Introduction

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Welcome to the Monolithic Systems Lab at the University of Illinois at Urbana-Champaign. Prof. Girish Krishnan directs this lab. The lab develops synthesis, analysis and manufacturing tools to realize soft and compliant mechanical systems.

Why Monolithic?
Just as computers and mobile phones, robots will enter the personal realm in the next decade. Already, we see several robots within the human space in rehabilitation, assistive devices, home appliances etc with an estimated market share of $30 billion globally. These applications have warranted new challenges in achieving safe human interaction, manufacturability at all length scales, compact packaging and high overall power to weight ratio. Traditional engineering designs with a plurality of rigid links, joints and interfaces, though strong and robust, fall short of meeting some of these needs. As an alternative, nature’s designs such as plants (Eg. flexible wheat stems) and invertebrates (Eg. Octopus tentacles) that are compliant, monolithic and yet strong need to be evaluated as next generation robotic elements. Compliance and strength may seem antithetic, but are simultaneously achieved in nature. The video below shows a battle between a shark, which has a rigid backbone and an octopus. Guess who wins!!!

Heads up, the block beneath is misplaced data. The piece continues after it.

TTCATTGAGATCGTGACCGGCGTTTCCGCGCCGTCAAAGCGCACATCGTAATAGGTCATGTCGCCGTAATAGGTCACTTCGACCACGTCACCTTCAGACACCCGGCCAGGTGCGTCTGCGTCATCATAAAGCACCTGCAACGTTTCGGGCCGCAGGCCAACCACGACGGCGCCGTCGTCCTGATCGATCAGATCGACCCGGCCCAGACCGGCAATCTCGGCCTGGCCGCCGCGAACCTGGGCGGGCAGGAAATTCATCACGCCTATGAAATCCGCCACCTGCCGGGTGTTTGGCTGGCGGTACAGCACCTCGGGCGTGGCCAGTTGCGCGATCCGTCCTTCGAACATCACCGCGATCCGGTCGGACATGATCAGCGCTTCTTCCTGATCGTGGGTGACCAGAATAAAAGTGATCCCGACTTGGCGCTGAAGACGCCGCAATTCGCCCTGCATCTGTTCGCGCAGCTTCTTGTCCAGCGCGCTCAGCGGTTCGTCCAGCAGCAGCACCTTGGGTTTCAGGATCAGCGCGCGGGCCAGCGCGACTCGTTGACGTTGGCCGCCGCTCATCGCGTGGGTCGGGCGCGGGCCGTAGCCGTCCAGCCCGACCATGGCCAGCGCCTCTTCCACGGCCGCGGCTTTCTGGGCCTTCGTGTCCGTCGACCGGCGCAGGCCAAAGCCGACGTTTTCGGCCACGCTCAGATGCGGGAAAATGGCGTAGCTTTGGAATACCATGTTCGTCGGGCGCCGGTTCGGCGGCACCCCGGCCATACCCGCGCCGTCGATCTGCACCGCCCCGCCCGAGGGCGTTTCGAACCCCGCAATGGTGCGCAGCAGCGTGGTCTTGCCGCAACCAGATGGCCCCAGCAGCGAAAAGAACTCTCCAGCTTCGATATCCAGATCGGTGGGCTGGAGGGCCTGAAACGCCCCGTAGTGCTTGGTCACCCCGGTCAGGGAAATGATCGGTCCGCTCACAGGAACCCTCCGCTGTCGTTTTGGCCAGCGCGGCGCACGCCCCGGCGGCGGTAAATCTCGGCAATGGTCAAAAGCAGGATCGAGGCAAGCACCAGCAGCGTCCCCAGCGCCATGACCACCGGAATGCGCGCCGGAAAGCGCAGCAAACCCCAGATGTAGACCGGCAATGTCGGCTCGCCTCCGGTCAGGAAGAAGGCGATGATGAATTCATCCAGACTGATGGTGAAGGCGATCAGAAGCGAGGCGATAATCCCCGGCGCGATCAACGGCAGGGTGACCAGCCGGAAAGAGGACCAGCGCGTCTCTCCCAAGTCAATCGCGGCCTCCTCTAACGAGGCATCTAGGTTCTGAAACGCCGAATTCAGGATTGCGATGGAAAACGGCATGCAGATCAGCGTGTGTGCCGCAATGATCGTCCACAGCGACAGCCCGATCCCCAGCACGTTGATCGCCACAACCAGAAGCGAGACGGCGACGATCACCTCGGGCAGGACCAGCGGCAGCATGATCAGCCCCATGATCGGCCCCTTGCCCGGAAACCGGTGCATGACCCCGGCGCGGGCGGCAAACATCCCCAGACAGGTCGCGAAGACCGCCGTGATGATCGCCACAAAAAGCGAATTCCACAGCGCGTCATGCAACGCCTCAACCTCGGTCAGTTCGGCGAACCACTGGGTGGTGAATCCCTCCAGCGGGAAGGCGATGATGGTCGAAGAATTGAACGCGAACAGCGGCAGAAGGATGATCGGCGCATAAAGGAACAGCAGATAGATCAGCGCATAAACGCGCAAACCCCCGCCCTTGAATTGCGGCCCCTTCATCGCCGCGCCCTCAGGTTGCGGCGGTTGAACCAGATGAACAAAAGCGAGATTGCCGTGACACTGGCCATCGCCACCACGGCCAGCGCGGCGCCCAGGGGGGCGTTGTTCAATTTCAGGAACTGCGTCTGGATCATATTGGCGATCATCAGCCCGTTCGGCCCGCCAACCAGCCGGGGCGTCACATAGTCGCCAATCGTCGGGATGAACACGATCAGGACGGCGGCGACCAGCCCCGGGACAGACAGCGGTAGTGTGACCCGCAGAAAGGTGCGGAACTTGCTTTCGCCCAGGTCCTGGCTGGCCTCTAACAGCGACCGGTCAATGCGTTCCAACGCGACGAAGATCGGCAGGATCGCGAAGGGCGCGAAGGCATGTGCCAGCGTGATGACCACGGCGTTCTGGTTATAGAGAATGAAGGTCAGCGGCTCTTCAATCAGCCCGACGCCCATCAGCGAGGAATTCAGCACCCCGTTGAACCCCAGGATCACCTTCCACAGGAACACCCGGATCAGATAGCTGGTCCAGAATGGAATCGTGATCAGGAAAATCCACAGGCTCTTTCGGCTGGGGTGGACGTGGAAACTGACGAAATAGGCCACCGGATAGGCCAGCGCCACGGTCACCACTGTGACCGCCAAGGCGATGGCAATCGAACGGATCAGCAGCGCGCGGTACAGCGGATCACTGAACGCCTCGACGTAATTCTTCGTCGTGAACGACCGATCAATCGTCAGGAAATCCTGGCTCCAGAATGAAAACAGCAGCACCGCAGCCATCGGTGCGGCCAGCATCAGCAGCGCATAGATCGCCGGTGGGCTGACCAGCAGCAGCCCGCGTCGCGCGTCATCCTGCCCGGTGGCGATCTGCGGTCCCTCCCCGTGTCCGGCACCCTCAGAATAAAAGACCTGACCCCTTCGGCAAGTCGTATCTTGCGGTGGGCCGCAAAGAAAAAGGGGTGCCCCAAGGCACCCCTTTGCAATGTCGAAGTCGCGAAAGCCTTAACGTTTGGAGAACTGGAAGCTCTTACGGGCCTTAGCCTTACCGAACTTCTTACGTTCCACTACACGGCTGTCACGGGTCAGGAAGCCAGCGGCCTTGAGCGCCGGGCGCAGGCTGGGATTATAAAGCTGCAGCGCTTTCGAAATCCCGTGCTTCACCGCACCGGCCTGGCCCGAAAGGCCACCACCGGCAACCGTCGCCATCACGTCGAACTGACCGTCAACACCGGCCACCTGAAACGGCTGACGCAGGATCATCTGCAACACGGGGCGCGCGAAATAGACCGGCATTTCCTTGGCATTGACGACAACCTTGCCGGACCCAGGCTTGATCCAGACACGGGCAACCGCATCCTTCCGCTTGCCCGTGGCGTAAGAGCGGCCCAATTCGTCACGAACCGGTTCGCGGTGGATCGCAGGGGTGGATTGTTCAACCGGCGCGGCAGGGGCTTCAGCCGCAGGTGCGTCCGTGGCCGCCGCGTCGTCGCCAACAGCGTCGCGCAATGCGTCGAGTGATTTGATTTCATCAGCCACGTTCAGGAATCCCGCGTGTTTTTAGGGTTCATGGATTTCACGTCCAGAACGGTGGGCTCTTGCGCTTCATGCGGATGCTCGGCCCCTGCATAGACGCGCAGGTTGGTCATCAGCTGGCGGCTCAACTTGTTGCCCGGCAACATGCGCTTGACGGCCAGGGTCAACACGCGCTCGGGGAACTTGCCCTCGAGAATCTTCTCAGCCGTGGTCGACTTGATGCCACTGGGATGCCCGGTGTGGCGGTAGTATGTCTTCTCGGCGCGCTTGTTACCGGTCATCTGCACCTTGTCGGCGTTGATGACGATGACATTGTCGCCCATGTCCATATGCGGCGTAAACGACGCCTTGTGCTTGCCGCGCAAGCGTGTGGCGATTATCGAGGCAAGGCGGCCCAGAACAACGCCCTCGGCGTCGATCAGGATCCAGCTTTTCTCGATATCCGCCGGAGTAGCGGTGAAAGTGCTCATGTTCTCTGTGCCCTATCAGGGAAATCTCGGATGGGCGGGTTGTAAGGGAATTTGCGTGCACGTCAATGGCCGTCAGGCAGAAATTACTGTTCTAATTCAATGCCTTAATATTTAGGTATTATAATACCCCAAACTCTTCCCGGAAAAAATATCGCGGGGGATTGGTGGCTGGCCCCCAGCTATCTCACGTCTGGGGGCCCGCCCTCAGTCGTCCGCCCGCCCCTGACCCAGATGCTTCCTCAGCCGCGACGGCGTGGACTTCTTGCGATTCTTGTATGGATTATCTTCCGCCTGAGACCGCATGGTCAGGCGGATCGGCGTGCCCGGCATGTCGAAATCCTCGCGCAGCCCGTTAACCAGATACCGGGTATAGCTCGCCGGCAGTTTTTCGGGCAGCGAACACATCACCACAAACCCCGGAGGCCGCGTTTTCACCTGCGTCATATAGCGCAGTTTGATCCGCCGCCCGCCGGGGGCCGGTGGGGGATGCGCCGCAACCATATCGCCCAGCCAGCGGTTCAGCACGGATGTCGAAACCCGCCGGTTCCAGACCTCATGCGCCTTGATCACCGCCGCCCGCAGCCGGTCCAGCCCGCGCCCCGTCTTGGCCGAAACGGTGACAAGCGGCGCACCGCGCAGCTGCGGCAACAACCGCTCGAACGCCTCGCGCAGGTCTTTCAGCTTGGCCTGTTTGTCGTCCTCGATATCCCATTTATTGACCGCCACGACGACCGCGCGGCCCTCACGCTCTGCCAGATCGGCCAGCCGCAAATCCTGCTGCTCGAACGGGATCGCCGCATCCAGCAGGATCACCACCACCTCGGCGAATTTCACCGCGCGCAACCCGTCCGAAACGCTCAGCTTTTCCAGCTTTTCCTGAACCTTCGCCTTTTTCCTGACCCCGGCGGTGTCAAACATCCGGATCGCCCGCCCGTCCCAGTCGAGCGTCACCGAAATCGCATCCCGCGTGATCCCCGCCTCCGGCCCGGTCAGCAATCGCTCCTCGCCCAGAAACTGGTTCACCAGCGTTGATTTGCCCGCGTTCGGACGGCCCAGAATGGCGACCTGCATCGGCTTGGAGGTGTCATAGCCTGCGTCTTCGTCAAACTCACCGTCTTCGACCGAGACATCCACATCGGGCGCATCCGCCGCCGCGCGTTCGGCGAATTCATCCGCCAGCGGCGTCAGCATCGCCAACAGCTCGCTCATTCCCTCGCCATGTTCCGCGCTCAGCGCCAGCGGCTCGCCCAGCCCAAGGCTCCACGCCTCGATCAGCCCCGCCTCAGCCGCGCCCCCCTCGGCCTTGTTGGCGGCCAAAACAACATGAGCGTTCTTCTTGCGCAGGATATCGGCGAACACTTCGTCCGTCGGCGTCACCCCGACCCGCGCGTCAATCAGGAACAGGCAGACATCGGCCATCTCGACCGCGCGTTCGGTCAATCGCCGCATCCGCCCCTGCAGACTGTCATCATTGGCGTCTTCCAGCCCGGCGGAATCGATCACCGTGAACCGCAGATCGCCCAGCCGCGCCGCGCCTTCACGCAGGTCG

Video of shark vs octopus (National Geographic)

Thus monolithic systems lab use the principles of distributed compliance and elastofluidics to yield unprecedented advantages in mechanical engineering systems: specifically the use of material elasticity and a combination of fluids, fibers and elastomeric surfaces to yield complex in these species through interplay of incompressible fluids, muscles, inextensible/extensible fibers and hyperelastic membranes that contain them.

The monolithic systems lab develops design synthesis rules to translate distributed compliance and elastofluidics in several applications such as: wearable robots, human-safe robots, medical devices, micro-scale mechanisms, inflatable devices, and active materials amenable for additive manufacturing. Please read on to learn more about the journey of monolithic systems lab.


News:

  1. Gaurav Singh participated in RoboSoft 2018: http://www.robosoft2018.org/index.html by presenting a paper and taking part in the Soft Robotics Manipulation Competition, where our group won the 3rd place.
  2. SreeKalyan Patiballa selected for Mavis Future Faculty program.
  3. Prof. Krishnan and Sreekalyan Patiballa receive the 2017 Freudenstien Young Investigator Award from ASME IDETC.